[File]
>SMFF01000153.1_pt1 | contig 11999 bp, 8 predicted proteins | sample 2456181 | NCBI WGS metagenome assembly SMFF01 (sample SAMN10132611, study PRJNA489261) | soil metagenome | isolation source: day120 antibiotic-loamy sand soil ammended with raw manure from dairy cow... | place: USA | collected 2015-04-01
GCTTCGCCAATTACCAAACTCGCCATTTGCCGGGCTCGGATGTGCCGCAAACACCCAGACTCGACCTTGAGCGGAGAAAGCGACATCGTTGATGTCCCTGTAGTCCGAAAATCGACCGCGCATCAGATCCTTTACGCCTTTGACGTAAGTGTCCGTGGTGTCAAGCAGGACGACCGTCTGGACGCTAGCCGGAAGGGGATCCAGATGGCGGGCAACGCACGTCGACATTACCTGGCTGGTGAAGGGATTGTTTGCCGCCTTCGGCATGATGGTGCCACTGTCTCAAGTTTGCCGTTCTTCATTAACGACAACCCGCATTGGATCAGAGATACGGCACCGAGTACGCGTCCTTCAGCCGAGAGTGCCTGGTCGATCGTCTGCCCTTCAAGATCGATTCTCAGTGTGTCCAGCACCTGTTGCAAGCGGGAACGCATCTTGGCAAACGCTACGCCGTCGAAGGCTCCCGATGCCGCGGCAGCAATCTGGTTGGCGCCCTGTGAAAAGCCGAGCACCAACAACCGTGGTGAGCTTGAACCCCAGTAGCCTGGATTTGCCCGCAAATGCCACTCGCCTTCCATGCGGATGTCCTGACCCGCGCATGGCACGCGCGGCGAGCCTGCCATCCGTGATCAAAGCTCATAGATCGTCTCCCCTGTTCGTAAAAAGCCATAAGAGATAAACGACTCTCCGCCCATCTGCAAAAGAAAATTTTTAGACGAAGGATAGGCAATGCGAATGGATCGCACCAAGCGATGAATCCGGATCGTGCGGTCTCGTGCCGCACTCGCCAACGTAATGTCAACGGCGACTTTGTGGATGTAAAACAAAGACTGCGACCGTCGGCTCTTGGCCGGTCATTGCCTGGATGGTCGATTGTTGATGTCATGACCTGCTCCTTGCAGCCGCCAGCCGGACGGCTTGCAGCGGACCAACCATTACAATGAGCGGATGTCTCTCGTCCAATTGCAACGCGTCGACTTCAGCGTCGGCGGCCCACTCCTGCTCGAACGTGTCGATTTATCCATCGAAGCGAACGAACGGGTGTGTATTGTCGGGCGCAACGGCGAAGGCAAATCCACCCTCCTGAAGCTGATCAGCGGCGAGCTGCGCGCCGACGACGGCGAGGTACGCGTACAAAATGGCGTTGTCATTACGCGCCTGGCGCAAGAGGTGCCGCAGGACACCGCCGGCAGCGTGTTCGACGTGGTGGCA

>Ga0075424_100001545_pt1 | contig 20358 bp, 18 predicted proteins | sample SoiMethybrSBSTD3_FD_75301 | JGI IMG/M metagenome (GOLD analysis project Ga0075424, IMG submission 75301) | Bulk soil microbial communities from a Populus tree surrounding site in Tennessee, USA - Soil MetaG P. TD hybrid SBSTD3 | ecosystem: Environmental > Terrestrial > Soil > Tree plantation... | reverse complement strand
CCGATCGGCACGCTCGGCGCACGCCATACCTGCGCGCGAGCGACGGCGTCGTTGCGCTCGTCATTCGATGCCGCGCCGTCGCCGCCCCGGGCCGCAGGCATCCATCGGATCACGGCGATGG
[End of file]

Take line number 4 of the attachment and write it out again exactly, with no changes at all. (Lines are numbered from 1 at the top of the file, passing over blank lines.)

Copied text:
CCGATCGGCACGCTCGGCGCACGCCATACCTGCGCGCGAGCGACGGCGTCGTTGCGCTCGTCATTCGATGCCGCGCCGTCGCCGCCCCGGGCCGCAGGCATCCATCGGATCACGGCGATGG